…and finally, on a positive note…

Not everything that the doctors, or ‘command and control’ managers did was wrong. They did what they could with what they knew and they were sincere in their efforts to do the right things.

Four missing theories from command-and-control management:

The theory of:

Meaning…: Which will show the madness of:
A system When we break up the system into competitive components, we destroy value of unknown magnitude.

What matters most is how the components fit, not how they act taken separately.

An unclear purpose, vertical hierarchical silo’d thinking, continual reorganisations, cascaded personal objectives, and the rating & ranking of peoples’ performance;

Failure demand and waste

Variation There is natural variation in everything: we need to understand the difference between a signal and noise.

Targets are ‘outside’ the system and cause dysfunctional behaviour.

Binary comparisons, targets, traffic lights and tampering.
Human Psychology Understanding people and why they behave as they do (particularly in respect of motivation, relationships and trust). The use of extrinsic motivators, such as competitive awards and incentives (and a misunderstanding of money);

Management by fear and compliance; Treating people as the same, an obsession with ’empowerment’ and the missed opportunity of developing people

Knowledge True learning and development occurs through experimentation (e.g. PDSA) – from a theory that is properly tested and then reflected upon…leading to true and sustainable improvement.

Benchmarking and implementing solutions rather than experimentation; saying something is ‘an experiment’ when it’s not; a focus on results rather than their causes; Speeches and workshops rather than Gemba walking.

After thought: ‘Germ theory’ is but one example of a scientific theory that could have been used as the analogy in this post. In generic terms, ‘old knowledge’ hangs around for a while in spite of our efforts…but it does eventually die out, allowing us to move forward.

Credits:

  • The analogy comes from Myron Tribus: ‘The Germ theory of management’ (1992), SPC Press
  • The intervention thinking comes from an enlightening email exchange with John Seddon

Image: I had some fun looking for an appropriate image to go with this post. I came across some gruesome pictures of 19th century (unsterilised) amputations but, given that some of you might not appreciate seeing this, I limited myself to just showing you a 19th century surgeon’s instrument kit…and those of you that want to can let your imagination run riot 🙂

The 8th, and greatest, waste

performance-potentialI expect many of you sometimes sit back from your desk, sigh, and think something along the lines of:

“Blimey (polite version 🙂 ), I’ve got so much more to offer this organisation…if only they knew!…if only they properly utilised my particular talents and motivations”.

Each of our talents and motivations will likely be very different to one another but they are incredibly valuable.

So, what might happen if you took this ‘my value is so wasted’ thought further, along the lines of:

“Hey, why don’t I actually say this the next time that I meet with my Manager!” (or is that Leader? We seem to be confused by these two words nowadays)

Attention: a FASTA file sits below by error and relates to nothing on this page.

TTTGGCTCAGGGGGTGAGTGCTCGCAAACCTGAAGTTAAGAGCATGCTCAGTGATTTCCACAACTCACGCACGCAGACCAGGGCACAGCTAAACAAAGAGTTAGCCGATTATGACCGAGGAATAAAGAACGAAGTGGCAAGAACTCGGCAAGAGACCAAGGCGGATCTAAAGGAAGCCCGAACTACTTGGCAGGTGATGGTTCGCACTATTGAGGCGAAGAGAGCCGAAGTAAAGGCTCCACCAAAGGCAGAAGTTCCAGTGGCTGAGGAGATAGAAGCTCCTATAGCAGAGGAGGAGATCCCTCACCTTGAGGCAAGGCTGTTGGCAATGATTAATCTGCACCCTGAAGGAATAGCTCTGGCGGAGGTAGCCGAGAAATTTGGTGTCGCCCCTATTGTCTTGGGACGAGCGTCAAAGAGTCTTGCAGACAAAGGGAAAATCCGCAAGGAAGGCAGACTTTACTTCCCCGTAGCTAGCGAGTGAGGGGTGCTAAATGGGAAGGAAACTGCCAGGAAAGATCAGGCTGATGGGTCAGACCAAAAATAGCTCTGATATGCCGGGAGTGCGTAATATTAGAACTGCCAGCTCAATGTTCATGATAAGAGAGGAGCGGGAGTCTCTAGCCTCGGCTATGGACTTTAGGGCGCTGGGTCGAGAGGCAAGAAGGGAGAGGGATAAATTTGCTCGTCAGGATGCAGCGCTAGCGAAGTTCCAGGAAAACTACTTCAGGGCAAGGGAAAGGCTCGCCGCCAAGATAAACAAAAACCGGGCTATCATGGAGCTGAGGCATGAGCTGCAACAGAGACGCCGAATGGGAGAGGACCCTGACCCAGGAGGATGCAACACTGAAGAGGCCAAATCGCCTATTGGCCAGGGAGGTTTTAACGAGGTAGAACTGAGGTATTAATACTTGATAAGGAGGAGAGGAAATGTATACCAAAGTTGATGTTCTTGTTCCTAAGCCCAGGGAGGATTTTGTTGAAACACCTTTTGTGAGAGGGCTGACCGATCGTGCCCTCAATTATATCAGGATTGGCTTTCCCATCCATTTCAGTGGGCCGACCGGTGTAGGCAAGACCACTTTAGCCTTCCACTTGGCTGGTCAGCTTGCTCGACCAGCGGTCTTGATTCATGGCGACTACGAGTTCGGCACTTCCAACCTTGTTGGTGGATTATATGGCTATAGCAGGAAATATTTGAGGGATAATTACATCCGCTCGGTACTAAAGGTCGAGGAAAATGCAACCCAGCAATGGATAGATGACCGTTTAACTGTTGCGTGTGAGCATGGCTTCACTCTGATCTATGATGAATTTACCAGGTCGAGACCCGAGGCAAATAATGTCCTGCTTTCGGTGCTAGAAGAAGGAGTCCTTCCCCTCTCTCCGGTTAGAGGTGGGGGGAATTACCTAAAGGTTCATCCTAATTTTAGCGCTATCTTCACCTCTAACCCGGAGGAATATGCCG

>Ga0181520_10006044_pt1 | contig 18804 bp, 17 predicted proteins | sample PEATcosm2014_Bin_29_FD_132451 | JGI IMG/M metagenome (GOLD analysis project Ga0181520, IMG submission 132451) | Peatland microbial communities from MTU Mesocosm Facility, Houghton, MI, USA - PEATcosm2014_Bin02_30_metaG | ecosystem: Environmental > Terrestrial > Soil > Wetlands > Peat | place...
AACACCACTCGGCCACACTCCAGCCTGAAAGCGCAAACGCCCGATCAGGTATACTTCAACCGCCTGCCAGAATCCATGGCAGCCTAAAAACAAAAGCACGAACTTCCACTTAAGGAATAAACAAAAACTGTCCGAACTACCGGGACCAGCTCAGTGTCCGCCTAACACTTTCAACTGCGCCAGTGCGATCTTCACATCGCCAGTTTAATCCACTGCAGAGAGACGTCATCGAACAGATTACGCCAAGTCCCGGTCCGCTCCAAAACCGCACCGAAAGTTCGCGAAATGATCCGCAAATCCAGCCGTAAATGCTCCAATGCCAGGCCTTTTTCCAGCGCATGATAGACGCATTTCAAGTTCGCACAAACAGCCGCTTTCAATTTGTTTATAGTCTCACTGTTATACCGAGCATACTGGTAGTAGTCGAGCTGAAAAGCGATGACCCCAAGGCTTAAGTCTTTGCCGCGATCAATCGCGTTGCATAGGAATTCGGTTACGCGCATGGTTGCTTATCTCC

What do you think his/ her response would be?

This brings me to something which seems to be all pervasive within a hierarchical ‘command and control’ organisation…I expect that you would hear the following response:

“but you are responsible for your own development!”

I’ve heard this at a few organisations throughout my ‘career’ and it has always made me deeply uncomfortable…not because I don’t want to further myself (I absolutely do¸ always have and always will….but not necessarily in the ‘go up the greasy money-and-power pole’ way that might be implied).

It makes me deeply uncomfortable because this “it’s your responsibility” response:

  • is so lazy and convenient! It sidesteps the need for management to think about why the person feels this way and what is preventing the organisation (and its customers) from benefiting from their potential;
  • misunderstands, or worse, ignores the huge role of the management system in what an individual can achieve;
  • demonstrates an abdication of responsibility* by the management above as to their role in understanding and developing their people and in enabling them to thrive;

(* as in “Your development is not actually my problem! I might ‘throw you a few bones’ but take control of your own destiny…I did and look at me!”);

  • really means “impress me (the manager)”…where this is more about them than you.

Essentially, you have to do things that they want, rather than things that are in fact of value…and you certainly aren’t being encouraged to think for yourself, be bold, courageous and different.

The “it’s your responsibility” response completely bypasses the actual role of management – “to change the system rather than badgering individuals to do better” (Deming)

Curiously, the higher you succeed in climbing an organisation, I suspect the greater the risk of hubris and the belief that you got there almost 100% because of you! And therefore the most likely you are to want to deny the effects of the system on what you (as compared to others) were enabled to achieve.

Indeed, if you operate in a command-and-control organisation and are good at playing the necessary game, you may very well ‘go far’…but is this ‘game playing’ actually good for the organisation and, ultimately, towards its purpose? I think not.